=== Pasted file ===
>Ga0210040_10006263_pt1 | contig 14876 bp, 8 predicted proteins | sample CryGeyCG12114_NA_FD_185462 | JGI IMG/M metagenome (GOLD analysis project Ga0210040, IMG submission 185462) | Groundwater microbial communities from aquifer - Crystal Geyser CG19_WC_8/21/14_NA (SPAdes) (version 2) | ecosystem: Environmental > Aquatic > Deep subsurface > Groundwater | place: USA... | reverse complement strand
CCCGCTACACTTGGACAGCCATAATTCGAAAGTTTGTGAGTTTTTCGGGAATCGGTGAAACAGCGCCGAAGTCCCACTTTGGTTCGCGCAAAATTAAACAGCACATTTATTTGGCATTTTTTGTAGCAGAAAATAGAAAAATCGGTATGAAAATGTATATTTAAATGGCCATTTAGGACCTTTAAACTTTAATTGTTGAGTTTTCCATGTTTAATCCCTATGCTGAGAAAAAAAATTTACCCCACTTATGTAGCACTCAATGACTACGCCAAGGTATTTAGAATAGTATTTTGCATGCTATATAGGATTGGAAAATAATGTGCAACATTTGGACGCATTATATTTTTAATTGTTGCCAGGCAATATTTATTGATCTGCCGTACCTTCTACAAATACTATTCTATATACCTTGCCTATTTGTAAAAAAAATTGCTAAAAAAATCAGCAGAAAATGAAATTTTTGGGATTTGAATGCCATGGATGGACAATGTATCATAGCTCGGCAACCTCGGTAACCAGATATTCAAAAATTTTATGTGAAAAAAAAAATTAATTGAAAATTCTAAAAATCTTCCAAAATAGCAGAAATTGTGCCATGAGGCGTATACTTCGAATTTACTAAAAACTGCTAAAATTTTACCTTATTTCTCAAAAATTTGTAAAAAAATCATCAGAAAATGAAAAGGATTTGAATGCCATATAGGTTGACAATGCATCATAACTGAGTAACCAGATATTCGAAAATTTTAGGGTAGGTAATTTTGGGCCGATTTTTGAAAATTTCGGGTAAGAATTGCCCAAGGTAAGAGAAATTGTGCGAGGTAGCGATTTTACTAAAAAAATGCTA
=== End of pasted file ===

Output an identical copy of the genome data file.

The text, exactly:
>Ga0210040_10006263_pt1 | contig 14876 bp, 8 predicted proteins | sample CryGeyCG12114_NA_FD_185462 | JGI IMG/M metagenome (GOLD analysis project Ga0210040, IMG submission 185462) | Groundwater microbial communities from aquifer - Crystal Geyser CG19_WC_8/21/14_NA (SPAdes) (version 2) | ecosystem: Environmental > Aquatic > Deep subsurface > Groundwater | place: USA... | reverse complement strand
CCCGCTACACTTGGACAGCCATAATTCGAAAGTTTGTGAGTTTTTCGGGAATCGGTGAAACAGCGCCGAAGTCCCACTTTGGTTCGCGCAAAATTAAACAGCACATTTATTTGGCATTTTTTGTAGCAGAAAATAGAAAAATCGGTATGAAAATGTATATTTAAATGGCCATTTAGGACCTTTAAACTTTAATTGTTGAGTTTTCCATGTTTAATCCCTATGCTGAGAAAAAAAATTTACCCCACTTATGTAGCACTCAATGACTACGCCAAGGTATTTAGAATAGTATTTTGCATGCTATATAGGATTGGAAAATAATGTGCAACATTTGGACGCATTATATTTTTAATTGTTGCCAGGCAATATTTATTGATCTGCCGTACCTTCTACAAATACTATTCTATATACCTTGCCTATTTGTAAAAAAAATTGCTAAAAAAATCAGCAGAAAATGAAATTTTTGGGATTTGAATGCCATGGATGGACAATGTATCATAGCTCGGCAACCTCGGTAACCAGATATTCAAAAATTTTATGTGAAAAAAAAAATTAATTGAAAATTCTAAAAATCTTCCAAAATAGCAGAAATTGTGCCATGAGGCGTATACTTCGAATTTACTAAAAACTGCTAAAATTTTACCTTATTTCTCAAAAATTTGTAAAAAAATCATCAGAAAATGAAAAGGATTTGAATGCCATATAGGTTGACAATGCATCATAACTGAGTAACCAGATATTCGAAAATTTTAGGGTAGGTAATTTTGGGCCGATTTTTGAAAATTTCGGGTAAGAATTGCCCAAGGTAAGAGAAATTGTGCGAGGTAGCGATTTTACTAAAAAAATGCTA